Comments 28

Sometimes it smashes on my head like a water balloon

Being playful keeps you young, over 50 or over 80

Hello folks, thanks for dropping by.

Today, as I crossed the street in my small Australian regional town, I passed a handsome hairy wolfhound crossing the other way.

“What a great-looking dog; Mum would have loved to stop and say hello to him,” I thought.

And there it came: the burst of sadness upon me, running through my mind and body like cold water from a balloon.

I didn’t cry, or even sniff. I kept walking to the supermarket and health food store, but trailing my dripping heart behind me, just for a moment.

She’s been gone one year, two months. And I’m relieved she’s free of dementia, as I’ve said many times, as well as all the painful memories and stresses which came between us as I grew up.

But sometimes, I wish I could call her. I’d love to tell her about the wonderful film I just saw, ‘Good luck to you Leo Grande’ with Emma Thompson (you MUST see it if you haven’t already). Or the delicious fancy meal my son ’22’ and I recently shared, which she’d have oohed and aahed over.

I’d love to tell her that the native shrub I planted for her when she died, is flowering now, in her favourite vivid colour.

I’d love her to know how well we’re doing, despite losing her, and that she’s lucky she’s not here any more, to be devastated by the war in Ukraine, and the terrible floods in Pakistan.


Sometimes the cold flood of loss and grief washes over me, just like a water bomb reaching its target, then it passes.

Does anything like that ever happen to you?

In gratitude for resilience in the face of loss, however big, however small- it all hurts the soul- G xO


  1. Oh G…I felt this! I’ve gone from writing every 5 minutes to the very occasional blog (or reblog more usually) because I just don’t have anything to write about. My only real contribution lately was about a television series that resurfaced, to my great delight, which reminded me of my beloved dad. On the last episode I felt quite bereft and continue to do so, actually. I went to mum’s one day recently and took every Ed McBain book of Dad’s that were left there because of the memories these hold of him. They’re all in a bag in my lounge because I don’t have room on my bookshelf but I HAD to have them. Besides that I have these moments, sometimes glancing seconds of memories which can bring me to tears still after nearly 6 years of Dad being gone.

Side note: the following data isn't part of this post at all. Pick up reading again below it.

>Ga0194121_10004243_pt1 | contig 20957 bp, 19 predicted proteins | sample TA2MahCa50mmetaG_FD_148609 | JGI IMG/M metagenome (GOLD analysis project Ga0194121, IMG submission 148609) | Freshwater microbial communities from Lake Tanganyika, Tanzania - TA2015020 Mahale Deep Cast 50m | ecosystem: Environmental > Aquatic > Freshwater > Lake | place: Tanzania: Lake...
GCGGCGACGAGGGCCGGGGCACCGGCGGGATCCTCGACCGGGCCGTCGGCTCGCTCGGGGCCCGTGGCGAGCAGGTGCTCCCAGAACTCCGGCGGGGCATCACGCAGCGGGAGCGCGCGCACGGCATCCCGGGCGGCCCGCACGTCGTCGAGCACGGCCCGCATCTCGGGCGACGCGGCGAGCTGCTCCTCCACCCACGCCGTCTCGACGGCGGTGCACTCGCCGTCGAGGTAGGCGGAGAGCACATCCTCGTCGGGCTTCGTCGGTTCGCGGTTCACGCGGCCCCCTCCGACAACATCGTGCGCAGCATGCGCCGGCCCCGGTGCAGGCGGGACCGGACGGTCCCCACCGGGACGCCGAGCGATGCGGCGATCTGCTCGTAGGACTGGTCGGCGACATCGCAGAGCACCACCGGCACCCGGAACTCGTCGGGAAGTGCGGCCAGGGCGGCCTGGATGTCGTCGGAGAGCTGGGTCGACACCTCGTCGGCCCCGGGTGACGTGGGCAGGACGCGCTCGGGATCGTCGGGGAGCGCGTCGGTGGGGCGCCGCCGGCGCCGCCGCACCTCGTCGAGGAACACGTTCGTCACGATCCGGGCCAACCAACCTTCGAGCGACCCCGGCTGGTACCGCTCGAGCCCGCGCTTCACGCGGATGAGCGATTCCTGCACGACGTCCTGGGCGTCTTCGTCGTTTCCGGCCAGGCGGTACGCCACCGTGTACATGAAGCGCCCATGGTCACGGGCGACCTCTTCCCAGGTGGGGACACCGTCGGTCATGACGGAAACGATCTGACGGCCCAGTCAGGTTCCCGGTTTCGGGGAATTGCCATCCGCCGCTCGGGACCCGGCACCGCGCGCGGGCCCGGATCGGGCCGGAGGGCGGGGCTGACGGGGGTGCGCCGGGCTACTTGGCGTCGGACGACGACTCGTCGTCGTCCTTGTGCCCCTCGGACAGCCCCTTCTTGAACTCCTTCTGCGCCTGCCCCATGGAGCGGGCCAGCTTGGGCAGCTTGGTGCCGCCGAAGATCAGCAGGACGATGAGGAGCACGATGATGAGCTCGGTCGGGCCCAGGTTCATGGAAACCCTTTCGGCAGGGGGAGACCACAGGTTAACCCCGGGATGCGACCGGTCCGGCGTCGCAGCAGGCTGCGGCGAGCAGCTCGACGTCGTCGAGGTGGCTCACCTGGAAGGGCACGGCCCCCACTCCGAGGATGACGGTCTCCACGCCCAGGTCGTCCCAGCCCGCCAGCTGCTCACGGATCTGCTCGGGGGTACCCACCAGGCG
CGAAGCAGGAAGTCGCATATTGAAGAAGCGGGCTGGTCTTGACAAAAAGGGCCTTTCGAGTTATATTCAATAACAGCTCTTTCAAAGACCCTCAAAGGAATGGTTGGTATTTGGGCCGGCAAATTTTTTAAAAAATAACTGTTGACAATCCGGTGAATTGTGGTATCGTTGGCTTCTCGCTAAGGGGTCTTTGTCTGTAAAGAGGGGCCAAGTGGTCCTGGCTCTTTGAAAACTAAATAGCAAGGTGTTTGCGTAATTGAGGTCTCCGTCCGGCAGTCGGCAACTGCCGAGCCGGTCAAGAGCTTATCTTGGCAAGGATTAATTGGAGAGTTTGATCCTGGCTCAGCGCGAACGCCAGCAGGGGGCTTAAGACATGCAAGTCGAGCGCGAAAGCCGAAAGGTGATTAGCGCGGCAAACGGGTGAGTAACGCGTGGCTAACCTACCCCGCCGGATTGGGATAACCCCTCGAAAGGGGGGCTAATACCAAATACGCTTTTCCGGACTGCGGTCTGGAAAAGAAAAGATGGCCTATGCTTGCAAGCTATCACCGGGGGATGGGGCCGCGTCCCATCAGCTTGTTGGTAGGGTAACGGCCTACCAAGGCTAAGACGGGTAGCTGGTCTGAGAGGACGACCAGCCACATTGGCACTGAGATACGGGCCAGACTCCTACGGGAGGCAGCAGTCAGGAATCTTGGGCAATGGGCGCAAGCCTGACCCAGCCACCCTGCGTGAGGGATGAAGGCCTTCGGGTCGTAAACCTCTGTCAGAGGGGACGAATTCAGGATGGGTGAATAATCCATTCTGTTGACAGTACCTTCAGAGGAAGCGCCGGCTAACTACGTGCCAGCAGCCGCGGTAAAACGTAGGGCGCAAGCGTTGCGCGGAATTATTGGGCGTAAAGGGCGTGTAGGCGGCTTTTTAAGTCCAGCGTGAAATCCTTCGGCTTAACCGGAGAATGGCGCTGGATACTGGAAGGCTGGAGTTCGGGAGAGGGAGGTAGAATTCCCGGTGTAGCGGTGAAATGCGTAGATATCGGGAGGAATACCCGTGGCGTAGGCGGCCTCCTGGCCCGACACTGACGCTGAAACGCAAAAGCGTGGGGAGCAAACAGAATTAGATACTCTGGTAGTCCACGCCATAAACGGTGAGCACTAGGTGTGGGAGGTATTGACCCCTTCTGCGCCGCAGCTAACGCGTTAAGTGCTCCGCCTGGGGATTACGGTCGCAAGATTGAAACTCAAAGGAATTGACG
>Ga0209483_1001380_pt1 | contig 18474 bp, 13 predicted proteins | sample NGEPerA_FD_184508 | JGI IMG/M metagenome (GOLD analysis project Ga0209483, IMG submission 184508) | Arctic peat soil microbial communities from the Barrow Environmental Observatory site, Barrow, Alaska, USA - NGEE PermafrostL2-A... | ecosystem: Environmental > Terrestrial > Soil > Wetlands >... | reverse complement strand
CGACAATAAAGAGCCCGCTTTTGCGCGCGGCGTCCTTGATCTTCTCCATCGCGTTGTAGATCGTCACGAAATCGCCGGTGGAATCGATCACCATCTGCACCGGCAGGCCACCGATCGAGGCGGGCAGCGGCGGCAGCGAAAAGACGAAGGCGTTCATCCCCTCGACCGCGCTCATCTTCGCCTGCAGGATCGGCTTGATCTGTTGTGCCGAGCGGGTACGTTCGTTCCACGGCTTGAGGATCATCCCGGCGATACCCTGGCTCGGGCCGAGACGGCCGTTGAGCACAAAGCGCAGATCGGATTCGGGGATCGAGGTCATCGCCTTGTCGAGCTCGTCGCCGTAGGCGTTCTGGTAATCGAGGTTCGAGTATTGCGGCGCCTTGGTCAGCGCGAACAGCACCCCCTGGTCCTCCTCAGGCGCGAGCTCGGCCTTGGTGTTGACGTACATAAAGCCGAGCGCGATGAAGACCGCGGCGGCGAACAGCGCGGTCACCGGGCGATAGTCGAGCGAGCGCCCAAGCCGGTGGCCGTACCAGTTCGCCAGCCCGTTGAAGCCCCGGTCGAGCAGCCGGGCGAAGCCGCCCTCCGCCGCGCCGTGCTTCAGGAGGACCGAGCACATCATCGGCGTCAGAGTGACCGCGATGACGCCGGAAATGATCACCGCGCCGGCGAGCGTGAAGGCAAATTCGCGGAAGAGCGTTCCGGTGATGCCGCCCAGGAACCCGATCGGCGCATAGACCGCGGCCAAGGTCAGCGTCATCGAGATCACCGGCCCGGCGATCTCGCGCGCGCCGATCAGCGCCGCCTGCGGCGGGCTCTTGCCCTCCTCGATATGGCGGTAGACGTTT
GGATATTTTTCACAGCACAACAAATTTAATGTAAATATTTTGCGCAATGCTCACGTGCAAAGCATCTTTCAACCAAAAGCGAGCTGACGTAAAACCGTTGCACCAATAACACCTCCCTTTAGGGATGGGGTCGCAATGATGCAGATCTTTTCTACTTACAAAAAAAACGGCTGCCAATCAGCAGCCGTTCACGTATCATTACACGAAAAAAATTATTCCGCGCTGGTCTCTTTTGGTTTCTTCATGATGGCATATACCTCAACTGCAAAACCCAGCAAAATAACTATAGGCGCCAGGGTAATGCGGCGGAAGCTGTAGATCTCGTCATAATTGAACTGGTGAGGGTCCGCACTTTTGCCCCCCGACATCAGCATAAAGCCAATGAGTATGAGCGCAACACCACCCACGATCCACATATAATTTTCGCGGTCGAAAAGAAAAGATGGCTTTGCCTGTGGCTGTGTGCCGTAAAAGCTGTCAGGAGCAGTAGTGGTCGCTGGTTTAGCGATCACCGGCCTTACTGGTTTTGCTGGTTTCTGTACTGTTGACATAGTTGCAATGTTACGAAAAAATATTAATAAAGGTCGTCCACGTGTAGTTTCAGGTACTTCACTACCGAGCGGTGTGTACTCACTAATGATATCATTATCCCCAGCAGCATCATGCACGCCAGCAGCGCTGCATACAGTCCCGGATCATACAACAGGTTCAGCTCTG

It hurts, but I often remind myself how much less it does. One day, perhaps about 3 years after we lost him, I suddenly realised just how glad I am to have had him in my life for so long…. I try to remind myself of this when I feel sad.

    Much love to you. p.s. My 84 year old mum is travelling to Australia this week on her own, for the last time (she expects). โค

    Liked by 1 person

    • Hi! How lovely this post promoted you to write and share memories โค๏ธ
      I miss seeing you around here ๐Ÿ˜Š
      Yes, I still miss my Dad after 13 years, but the pain has definitely eased a lot. So I get it.

      How exciting your Mum is coming to Oz- thatโ€™s a big trip- where is she heading & for how long? Sending my best wishes to you xx


    • Thank you Cathy- yes, I lost my Dad 13 years ago, but when it happens itโ€™s not as vivid as with Mum, which makes sense of course. Iโ€™m glad you like the shrub, & thank you for commenting ๐Ÿ™๐Ÿผ


  2. Grief is like that…it can hit you in a wave you didn’t see coming, and knock you over completely. The good thing is it doesn’t last. Just let yourself cry until you’re done. Hugs to you!

    Liked by 1 person

  3. Greif’s funny like that. I lost a very dear friend last year and when I think of her, it’s as though she still occupies that place in my heart she always had. ๐Ÿ™‚ … that movie is on my list. Anything with Emma is worth watching, eh? ๐Ÿ˜€

    Liked by 1 person

    • Sorry for your loss.

      But yes: Team Emma here! A friend even said Iโ€™m a bit like her (the silver hair/suits/feisty attitude/pommy accent): biggest compliment Iโ€™ve ever had over 50!


  4. I’ve always thought that the analogy of grief as a wave is an apt one. You’re fine one moment and the next, knocked over with little warning by something seemingly innocuous. Wishing you peace and sending a hug. And yes, Emma Thompson was brilliant in that movie. Such a statement about women’s relationships with their bodies . . .

    Liked by 1 person

  5. amandAVN says

    I spent 4 months of last year doing live-in carework with people living with Dementia. My oldest client was 65 years old, and the oldest was 92. It was an eye opener. I can imagine some of what you must have gone through. My father is nearly 83, and we are grateful for his good health. Please remember to treasure the good times.

    Liked by 1 person

    • Thank you for reading & commenting- yes, I do treasure the good stuff, and sometimes that makes me feel sad. Well done for taking on a challenging job; I donโ€™t think I could do it ๐Ÿ™๐Ÿผ

      Liked by 1 person

  6. Reading this post has choked me up as I experience the exact same thing. Lost my mother to cancer in 2014, but I still have unexpected moments like you described. I try to smile at good memories through the tears, but sometimes itโ€™s hard.

    Liked by 1 person

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